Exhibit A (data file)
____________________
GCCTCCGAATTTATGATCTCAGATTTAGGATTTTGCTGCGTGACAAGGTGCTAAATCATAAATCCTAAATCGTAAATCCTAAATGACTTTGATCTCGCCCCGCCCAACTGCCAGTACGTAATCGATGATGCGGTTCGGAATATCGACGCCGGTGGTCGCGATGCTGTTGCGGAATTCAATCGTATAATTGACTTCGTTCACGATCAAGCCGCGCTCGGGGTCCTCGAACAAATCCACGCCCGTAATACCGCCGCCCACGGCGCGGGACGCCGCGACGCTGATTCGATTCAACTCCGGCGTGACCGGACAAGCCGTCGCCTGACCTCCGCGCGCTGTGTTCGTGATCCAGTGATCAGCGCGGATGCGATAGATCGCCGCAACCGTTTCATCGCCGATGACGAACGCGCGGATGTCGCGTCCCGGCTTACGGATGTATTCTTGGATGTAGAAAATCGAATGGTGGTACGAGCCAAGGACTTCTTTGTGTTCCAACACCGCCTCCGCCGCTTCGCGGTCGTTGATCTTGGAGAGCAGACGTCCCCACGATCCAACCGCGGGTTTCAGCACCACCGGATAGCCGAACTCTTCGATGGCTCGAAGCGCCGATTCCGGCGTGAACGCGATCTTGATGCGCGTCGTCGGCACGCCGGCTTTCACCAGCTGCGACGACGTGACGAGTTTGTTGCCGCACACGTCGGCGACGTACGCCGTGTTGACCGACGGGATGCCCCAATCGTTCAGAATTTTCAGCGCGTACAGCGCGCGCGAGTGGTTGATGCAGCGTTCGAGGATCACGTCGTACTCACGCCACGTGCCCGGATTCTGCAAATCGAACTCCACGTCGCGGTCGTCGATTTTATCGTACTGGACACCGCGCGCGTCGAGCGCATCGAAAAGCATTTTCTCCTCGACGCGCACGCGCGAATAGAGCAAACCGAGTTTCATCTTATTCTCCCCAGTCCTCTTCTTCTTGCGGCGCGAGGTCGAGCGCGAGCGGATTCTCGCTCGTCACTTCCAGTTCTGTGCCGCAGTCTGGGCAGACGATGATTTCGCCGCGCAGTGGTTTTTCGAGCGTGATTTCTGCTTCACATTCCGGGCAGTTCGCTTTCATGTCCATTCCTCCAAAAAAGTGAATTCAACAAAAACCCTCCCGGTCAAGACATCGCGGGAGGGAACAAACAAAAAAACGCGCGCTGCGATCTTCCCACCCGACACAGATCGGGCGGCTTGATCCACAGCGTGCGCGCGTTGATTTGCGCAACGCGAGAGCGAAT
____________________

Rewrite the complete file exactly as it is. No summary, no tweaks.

GCCTCCGAATTTATGATCTCAGATTTAGGATTTTGCTGCGTGACAAGGTGCTAAATCATAAATCCTAAATCGTAAATCCTAAATGACTTTGATCTCGCCCCGCCCAACTGCCAGTACGTAATCGATGATGCGGTTCGGAATATCGACGCCGGTGGTCGCGATGCTGTTGCGGAATTCAATCGTATAATTGACTTCGTTCACGATCAAGCCGCGCTCGGGGTCCTCGAACAAATCCACGCCCGTAATACCGCCGCCCACGGCGCGGGACGCCGCGACGCTGATTCGATTCAACTCCGGCGTGACCGGACAAGCCGTCGCCTGACCTCCGCGCGCTGTGTTCGTGATCCAGTGATCAGCGCGGATGCGATAGATCGCCGCAACCGTTTCATCGCCGATGACGAACGCGCGGATGTCGCGTCCCGGCTTACGGATGTATTCTTGGATGTAGAAAATCGAATGGTGGTACGAGCCAAGGACTTCTTTGTGTTCCAACACCGCCTCCGCCGCTTCGCGGTCGTTGATCTTGGAGAGCAGACGTCCCCACGATCCAACCGCGGGTTTCAGCACCACCGGATAGCCGAACTCTTCGATGGCTCGAAGCGCCGATTCCGGCGTGAACGCGATCTTGATGCGCGTCGTCGGCACGCCGGCTTTCACCAGCTGCGACGACGTGACGAGTTTGTTGCCGCACACGTCGGCGACGTACGCCGTGTTGACCGACGGGATGCCCCAATCGTTCAGAATTTTCAGCGCGTACAGCGCGCGCGAGTGGTTGATGCAGCGTTCGAGGATCACGTCGTACTCACGCCACGTGCCCGGATTCTGCAAATCGAACTCCACGTCGCGGTCGTCGATTTTATCGTACTGGACACCGCGCGCGTCGAGCGCATCGAAAAGCATTTTCTCCTCGACGCGCACGCGCGAATAGAGCAAACCGAGTTTCATCTTATTCTCCCCAGTCCTCTTCTTCTTGCGGCGCGAGGTCGAGCGCGAGCGGATTCTCGCTCGTCACTTCCAGTTCTGTGCCGCAGTCTGGGCAGACGATGATTTCGCCGCGCAGTGGTTTTTCGAGCGTGATTTCTGCTTCACATTCCGGGCAGTTCGCTTTCATGTCCATTCCTCCAAAAAAGTGAATTCAACAAAAACCCTCCCGGTCAAGACATCGCGGGAGGGAACAAACAAAAAAACGCGCGCTGCGATCTTCCCACCCGACACAGATCGGGCGGCTTGATCCACAGCGTGCGCGCGTTGATTTGCGCAACGCGAGAGCGAAT